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Admin Linux Raspberry Pi Security

Generate Pronounceable Passwords

2017 update
Turns out gpw is an available package in Debian Linux, including Raspbian which runs on Raspberry Pi. Who knew? A simple sudo apt-get install gpw will provide it. So I guess the source wasn’t lost at all.

Intro
15 years ago I worked for a company that wanted to require authentication in order to browse to the Internet. I searched around for something.

What I came up with is gpw – generate pronounceable passwords.

The details
I think this approach to secure passwords is no longer best practice, but I still think it has a place for some applications. What it does is analyze a dictionary that you’ve fed it. It then determines the frequency of occurrence of what it calls trigraphs – I guess that’s three consecutive letter combinations. Then it generates random, non-dictionary passwords using those trigraphs, which are presumably wholly or partially pronounceable.

Cute, huh? I’d say one problem is that if the bad guys got wind of this approach, the numbers of combinations they’d have to use to do password cracking is severely restricted.

Sophos has a recommendation for forming good strong passwords. See their blog post about the 50 worse passwords which contains a link to a video on how to choose a good password.

But I still have a soft spot for this old approach, and I think it’s OK to use it, get your password such as inglogri, add a few non-alpha-numeric characters and come up with a reasonably good, memorable password. Every site you use should really get a different password, and this tool might make that actually feasible.

I run it as:

$ gpw

which produces:

seminour
shnopoos
alespige
olpidest
hastrewe
nsivelys
shaphtra
bratorid
melexseu
sheaditi

Its output changes every time, of course.

I mostly run it this way:

$ gpw 1

which produces only a single password, for instance:

ojavishd

You see how these passwords are sort of like words, but not words? Much more memorable than those completely random ones you are sometimes forced to type and which are impossible to remember?

I noted the location where I pulled it from the web 15 years ago as is my custom, but it is no longer available. So I have decided to make it available. I tweaked it to compile on CentOS with a C++ compiler.

Here is the CentOS v 6 binary for x86_64 architecture and README file.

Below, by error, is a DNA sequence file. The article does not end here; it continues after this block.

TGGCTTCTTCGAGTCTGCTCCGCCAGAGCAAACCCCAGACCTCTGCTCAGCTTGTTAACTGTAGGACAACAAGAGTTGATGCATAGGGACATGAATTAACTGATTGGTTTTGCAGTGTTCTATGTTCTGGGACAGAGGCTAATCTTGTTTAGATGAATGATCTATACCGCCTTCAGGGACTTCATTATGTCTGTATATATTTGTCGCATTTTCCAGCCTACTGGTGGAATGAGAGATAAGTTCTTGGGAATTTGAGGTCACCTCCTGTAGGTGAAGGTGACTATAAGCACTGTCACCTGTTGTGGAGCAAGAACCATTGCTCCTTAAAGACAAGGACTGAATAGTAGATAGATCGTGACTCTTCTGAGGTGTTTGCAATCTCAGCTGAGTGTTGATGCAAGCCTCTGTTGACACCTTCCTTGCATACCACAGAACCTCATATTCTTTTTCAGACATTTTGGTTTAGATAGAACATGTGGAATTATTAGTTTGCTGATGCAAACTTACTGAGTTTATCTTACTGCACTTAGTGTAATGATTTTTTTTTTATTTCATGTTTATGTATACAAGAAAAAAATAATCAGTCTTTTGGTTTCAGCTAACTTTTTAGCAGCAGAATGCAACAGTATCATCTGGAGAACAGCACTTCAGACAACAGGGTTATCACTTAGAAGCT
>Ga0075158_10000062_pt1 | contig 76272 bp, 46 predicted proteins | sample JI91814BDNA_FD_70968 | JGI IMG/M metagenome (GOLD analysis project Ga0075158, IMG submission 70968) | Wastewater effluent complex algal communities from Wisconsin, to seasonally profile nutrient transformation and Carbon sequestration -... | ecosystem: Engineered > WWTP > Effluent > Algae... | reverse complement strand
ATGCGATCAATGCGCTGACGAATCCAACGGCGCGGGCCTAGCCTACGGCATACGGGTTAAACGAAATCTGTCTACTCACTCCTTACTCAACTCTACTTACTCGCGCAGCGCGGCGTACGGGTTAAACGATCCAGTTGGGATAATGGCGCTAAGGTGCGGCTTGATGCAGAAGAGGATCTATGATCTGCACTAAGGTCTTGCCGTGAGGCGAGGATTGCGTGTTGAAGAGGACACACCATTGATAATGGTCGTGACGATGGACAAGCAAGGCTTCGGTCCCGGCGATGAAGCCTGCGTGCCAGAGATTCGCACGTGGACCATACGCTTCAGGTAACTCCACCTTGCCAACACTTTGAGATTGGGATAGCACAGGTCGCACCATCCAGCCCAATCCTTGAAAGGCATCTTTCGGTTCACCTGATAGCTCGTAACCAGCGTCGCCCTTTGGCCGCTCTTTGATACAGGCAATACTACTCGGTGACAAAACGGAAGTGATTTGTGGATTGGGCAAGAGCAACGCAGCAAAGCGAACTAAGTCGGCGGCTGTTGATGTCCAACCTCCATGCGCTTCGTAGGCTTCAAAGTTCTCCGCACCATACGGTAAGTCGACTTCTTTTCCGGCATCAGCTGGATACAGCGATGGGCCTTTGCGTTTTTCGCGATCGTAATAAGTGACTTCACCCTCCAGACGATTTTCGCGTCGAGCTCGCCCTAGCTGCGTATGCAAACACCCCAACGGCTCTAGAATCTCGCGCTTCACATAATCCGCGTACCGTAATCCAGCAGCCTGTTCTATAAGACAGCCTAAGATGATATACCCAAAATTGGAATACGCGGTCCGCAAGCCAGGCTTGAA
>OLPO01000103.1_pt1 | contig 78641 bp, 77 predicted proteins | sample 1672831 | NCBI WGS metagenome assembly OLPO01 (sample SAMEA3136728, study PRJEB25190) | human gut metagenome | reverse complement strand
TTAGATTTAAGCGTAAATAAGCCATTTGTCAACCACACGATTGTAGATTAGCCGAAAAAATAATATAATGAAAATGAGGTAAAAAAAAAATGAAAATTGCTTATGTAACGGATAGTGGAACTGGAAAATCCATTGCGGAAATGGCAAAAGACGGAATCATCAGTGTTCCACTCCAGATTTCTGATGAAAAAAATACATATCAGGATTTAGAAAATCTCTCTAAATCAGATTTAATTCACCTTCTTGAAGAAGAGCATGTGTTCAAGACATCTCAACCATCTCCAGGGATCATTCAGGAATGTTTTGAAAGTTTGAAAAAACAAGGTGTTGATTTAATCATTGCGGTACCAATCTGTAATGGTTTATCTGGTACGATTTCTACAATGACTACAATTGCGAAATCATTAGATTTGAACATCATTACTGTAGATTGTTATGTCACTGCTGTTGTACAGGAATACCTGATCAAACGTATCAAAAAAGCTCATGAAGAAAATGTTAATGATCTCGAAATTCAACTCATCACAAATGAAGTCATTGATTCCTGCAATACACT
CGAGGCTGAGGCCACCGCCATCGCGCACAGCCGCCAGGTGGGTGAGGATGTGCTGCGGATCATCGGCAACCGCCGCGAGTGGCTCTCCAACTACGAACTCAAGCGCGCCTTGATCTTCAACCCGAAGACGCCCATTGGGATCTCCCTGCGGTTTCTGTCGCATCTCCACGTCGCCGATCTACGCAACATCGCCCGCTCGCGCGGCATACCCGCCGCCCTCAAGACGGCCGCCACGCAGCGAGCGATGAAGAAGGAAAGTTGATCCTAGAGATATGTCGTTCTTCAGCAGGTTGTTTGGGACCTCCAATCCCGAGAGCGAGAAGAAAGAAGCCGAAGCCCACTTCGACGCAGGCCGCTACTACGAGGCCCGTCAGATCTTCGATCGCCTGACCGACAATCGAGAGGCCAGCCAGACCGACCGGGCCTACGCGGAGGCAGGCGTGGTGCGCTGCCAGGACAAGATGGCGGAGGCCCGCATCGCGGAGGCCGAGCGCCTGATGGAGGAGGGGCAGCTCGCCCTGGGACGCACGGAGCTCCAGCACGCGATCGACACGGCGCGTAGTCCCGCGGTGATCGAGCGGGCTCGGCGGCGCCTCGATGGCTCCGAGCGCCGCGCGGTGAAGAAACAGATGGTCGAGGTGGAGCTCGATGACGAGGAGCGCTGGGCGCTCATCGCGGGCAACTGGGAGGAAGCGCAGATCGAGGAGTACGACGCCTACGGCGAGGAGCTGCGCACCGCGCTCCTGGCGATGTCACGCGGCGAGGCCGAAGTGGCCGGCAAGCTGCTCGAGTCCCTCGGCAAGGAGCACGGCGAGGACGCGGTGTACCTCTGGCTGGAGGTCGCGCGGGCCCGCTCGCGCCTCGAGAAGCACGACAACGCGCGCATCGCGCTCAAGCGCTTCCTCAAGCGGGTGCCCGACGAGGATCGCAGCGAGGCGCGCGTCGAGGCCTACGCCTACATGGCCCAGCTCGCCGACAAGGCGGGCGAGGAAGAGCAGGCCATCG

Here is the tar file with the sources and the binary mentioned above. Run a make clean first to begin building it.

Enjoy!

Potential Problems
I know when we originally used it to assign 15,000 unique passwords, the randomness algorithm was so bad that I believe some people received identical passwords! So the the total number of generatable passwords might be severely limited. Please check this before using it in any meaningful way. I would naively expect and hope that it could generate about two- to three-times the number of words in my dictionary (/usr/share/dict/linux.words, with 479,829 words). But I never verified this.

2017 update
I ran it, 100 passwords at a time, on my Rsapberry Pi for a couple minutes. I created 275,900 passwords, of which 269,407 were unique. Strange. So you get some repeats but you motly get new passwords.

Further, I was going to tweak the code to generate 9-letter passwords which would presumably be more secure. But they just didn’t look as good to me, and I’ve only ever used it with 8 letters. So I just decided to keep it at 8 letters. You can experiment with that if you want.

More fun with the Linux dictionary
For another fun example using the Linux dictionary see how I solved the NPR weekend puzzle using it, described here.

A note for Debian Linux users (Ubuntu, Raspberry Pi, …)
The dictionary there is /usr/share/dictd/wn.index. You’ll need to update the Makefile to reflect this. This post about Words with Friends explains the packages I used to provide that dictionary.

Conclusion
An old pronounceable password generating program has been dusted off and given back to the open source community. It may not be state-of-the-art, but it has a role for some usages.

References and related
Want truly random passwords? I want to call your attention to random.org’s password generator: https://www.random.org/passwords/

Most people are becoming familiar with the idea of not reusing passwords but I don’t know if everyone realizes why. This article is a comprehensive review of the topic, plus review of password vaults like Lastpass, etc which you may have heard of: https://pixelprivacy.com/resources/reusing-passwords/

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